U.S. studies offer clues to COVID-19 spread, severity

March 19, 2020

Although severe illness and death from COVID-19 infection can occur in people of any age, 80 percent of U.S. deaths so far have been in those 65 years and older, with the worst outcomes in people 85 and older, according to an analysis in the March 18 Morbidity and Mortality Weekly Report from the Centers for Disease Control and Prevention (CDC).

In another report in the same journal, experts analyzing the highly publicized novel coronavirus outbreak in a Washington state long-term care facility said that the virus can quickly spread in residents, workers, and visitors and that "substantial morbidity and mortality might be averted if all long-term care facilities take steps now to prevent exposure of their residents to COVID-19."

The first description of outcomes in 4,226 U.S. COVID-19 cases reported to the CDC from February 12 to March 16 shows that 31 percent of cases, 45 percent of hospitalizations, 53 percent of intensive care unit (ICU) admissions and 80 percent of deaths occurred in people 65 years or older.

Fatality rates for people 85 years and older ranged from 10-27 percent. Of those aged 65 to 84 years, 3-11 percent died. Death rates fell to 1-3 percent among those 55 to 64, less than 1 percent in those 20 to 54, and 0 percent in those 19 and younger.

"These preliminary data also demonstrate that severe illness leading to hospitalization, including ICU admission and death, can occur in adults of any age with COVID-19," the authors wrote. "In contrast, persons aged ≤19 years appear to have milder COVID-19 illness, with almost no hospitalizations or deaths reported to date in the United States in this age group."

The percentage of people hospitalized with the virus rose with age, from 2-3 percent of those 9 years and younger to 31 percent of those 85 and older. The percentage of patients admitted to an ICU ranged from 2-4 percent among those 20 to 44 years to 11-31 percent of those 75 to 84 years.

Of the 2,449 infected patients whose age was known, 6 percent were 85 years or older, 26 percent were 65 to 84, 18 percent were 45 to 54, 17 percent were 55 to 64, and 20 percent were 20 to 44. Only 5 percent of infections occurred in people 19 years and younger.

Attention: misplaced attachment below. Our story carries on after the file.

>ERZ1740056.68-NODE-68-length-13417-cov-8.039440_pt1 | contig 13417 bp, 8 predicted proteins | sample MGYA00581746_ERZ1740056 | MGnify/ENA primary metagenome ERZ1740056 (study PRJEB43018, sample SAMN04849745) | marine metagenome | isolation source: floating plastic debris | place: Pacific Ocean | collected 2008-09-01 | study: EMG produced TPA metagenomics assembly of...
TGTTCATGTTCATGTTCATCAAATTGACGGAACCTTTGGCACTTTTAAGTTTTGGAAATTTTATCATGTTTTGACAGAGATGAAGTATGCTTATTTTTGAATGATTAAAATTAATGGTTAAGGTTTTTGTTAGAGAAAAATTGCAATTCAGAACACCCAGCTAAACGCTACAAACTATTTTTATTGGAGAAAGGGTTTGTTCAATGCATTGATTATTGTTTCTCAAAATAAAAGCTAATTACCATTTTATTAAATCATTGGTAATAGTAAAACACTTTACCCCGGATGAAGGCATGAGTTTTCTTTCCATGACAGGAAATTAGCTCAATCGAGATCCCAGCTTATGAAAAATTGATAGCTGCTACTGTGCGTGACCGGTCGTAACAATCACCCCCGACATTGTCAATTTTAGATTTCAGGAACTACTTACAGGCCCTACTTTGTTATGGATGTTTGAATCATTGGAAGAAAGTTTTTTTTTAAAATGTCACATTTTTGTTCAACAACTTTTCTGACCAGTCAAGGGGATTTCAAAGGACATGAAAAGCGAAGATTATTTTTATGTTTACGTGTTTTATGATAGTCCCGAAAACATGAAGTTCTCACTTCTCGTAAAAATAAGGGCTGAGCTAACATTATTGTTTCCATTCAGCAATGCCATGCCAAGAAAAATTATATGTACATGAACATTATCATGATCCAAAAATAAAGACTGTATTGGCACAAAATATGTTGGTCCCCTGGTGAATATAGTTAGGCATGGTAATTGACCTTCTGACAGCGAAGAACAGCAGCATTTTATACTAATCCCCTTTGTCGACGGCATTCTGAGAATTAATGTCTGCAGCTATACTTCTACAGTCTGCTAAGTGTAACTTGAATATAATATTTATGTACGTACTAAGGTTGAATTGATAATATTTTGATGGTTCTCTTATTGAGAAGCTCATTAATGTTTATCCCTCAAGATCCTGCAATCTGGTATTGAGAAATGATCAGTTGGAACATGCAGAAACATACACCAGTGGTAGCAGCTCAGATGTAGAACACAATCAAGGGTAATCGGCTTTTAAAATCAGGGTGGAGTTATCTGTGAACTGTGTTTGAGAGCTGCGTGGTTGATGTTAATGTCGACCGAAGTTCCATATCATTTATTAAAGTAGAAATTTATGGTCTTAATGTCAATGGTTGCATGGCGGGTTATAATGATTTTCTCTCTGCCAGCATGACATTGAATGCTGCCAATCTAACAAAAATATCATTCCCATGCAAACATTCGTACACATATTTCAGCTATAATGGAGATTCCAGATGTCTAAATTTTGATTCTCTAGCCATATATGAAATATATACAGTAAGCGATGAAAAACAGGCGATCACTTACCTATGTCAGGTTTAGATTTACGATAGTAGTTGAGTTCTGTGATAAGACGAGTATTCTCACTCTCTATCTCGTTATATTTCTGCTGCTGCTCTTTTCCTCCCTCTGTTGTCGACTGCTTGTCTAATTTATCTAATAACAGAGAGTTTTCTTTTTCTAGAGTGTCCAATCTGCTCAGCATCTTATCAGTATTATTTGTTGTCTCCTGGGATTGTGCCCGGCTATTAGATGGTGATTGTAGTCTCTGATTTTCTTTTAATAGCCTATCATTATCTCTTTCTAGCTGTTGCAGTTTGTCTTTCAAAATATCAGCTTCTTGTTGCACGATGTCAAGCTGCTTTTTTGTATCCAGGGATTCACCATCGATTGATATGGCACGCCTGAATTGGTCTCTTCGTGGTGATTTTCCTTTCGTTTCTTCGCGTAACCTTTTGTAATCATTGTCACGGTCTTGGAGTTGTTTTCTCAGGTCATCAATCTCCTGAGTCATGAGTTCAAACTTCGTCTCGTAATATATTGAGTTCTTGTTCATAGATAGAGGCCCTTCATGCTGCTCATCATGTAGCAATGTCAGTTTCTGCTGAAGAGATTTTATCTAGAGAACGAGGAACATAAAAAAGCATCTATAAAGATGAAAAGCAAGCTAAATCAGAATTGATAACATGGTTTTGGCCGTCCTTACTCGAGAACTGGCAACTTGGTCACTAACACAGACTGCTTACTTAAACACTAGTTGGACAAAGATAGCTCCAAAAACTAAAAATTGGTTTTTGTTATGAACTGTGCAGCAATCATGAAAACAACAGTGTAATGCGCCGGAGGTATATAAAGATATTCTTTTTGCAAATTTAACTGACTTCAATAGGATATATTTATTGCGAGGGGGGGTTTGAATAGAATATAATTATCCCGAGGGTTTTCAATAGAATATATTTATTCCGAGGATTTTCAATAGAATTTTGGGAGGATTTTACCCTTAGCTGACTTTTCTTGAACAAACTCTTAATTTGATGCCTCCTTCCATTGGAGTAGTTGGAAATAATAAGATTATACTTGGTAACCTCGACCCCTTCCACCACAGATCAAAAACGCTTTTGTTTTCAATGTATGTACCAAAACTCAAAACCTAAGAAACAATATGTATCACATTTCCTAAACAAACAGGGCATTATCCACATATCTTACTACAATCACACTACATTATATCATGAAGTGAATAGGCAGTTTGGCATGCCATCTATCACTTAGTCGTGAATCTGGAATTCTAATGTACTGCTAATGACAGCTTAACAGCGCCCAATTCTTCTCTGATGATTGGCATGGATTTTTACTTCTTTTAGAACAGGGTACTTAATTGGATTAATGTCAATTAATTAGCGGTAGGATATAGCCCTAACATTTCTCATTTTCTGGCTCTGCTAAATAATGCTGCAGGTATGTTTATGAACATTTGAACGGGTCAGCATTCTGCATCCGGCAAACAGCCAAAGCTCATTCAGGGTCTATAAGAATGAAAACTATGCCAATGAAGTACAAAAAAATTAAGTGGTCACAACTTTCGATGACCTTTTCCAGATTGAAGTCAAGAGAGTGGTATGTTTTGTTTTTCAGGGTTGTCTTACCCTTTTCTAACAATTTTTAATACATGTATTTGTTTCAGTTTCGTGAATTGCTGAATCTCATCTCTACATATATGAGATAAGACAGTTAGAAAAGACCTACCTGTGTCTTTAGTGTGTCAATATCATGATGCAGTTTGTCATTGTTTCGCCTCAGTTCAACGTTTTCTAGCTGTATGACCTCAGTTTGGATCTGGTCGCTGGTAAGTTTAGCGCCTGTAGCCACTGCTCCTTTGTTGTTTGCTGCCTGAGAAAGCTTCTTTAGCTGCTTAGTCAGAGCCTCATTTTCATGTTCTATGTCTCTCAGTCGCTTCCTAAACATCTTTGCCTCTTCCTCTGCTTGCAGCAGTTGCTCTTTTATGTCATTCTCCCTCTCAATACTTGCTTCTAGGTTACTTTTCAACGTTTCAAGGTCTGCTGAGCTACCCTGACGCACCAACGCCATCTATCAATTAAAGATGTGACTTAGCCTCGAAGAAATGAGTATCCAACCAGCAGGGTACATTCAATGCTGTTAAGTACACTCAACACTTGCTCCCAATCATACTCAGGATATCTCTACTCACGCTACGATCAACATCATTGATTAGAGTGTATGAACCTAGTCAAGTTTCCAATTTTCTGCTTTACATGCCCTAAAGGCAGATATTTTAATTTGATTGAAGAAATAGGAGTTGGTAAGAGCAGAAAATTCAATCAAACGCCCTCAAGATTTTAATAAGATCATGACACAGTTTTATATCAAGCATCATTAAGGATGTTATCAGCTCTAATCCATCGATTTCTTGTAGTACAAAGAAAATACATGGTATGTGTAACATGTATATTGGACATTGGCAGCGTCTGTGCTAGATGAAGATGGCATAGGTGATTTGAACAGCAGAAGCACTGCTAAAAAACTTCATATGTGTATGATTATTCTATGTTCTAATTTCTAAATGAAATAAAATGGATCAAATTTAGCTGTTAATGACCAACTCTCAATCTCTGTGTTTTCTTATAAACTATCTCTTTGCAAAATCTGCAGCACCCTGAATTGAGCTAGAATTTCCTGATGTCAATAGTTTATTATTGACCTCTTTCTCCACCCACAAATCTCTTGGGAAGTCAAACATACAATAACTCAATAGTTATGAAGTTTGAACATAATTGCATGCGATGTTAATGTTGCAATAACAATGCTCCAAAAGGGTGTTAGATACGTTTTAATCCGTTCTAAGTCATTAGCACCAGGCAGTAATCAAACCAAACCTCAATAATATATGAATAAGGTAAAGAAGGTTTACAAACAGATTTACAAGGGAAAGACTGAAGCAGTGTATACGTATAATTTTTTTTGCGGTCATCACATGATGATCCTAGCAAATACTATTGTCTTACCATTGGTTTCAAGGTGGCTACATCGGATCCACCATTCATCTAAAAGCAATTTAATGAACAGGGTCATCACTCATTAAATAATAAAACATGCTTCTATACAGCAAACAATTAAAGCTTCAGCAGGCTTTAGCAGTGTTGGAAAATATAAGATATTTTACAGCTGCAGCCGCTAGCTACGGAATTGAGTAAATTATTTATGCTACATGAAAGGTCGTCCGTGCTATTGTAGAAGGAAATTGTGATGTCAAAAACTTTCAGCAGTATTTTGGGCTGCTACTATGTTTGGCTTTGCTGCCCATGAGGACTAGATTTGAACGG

The data support findings from China that 80 percent of coronavirus deaths have occurred in people 60 years and older and those with underlying health conditions, the authors wrote. Only one person (1 percent) 19 or younger in the Chinese study died from the virus.

People 65 years and older in the United States total 49 million, many of whom might need services to help them stay healthy and independent. "To prepare for potential COVID-19 illness among persons at high risk, family members and caregivers of older adults should know what medications they are taking and ensure that food and required medical supplies are available," the investigators said.

The report on the coronavirus outbreak in a King County, Washington, nursing facility, which sickened 129 people (81 of about 130 residents, 34 of 170 workers, and 14 visitors) and killed 23 from February 27 to March 9, underscores the ability of the novel coronavirus to spread quickly in such settings.

"Limitations in effective infection control and prevention and staff members working multiple facilities contributed to intra- and inter-facility spread," the researchers wrote.

Other factors that likely fed the spread included staff members who worked while ill; lack of knowledge and adherence to standard, droplet, contact precautions and eye protection; inadequate stocks of personal protective equipment (PPE) and infection-control items such as hand sanitizer; delayed diagnosis; limited testing capabilities; and difficulty identifying infection based solely on signs and symptoms, according to the authors.

Of those infected, the median age was 81 years (range, 54 to 100) in residents, 42.5 years in staff members (range, 22 to 79), and 62.5 years (range, 52 to 88) for visitors. Eighty-four (65.1 percent) were women.

Hospitalization rates were 56.8 percent for residents, 35.7 percent for visitors, and 5.9 percent of staff members. Death rates were 27.2 percent for residents and 7.1 percent for visitors; no staff members died.

The most common underlying diseases in residents were high blood pressure (69.1 percent), heart disease (56.8 percent), kidney disease (43.2 percent), diabetes (37 percent), obesity (33.3 percent) and lung disease (32.1 percent). The only underlying condition in six residents and one visitor was high blood pressure.

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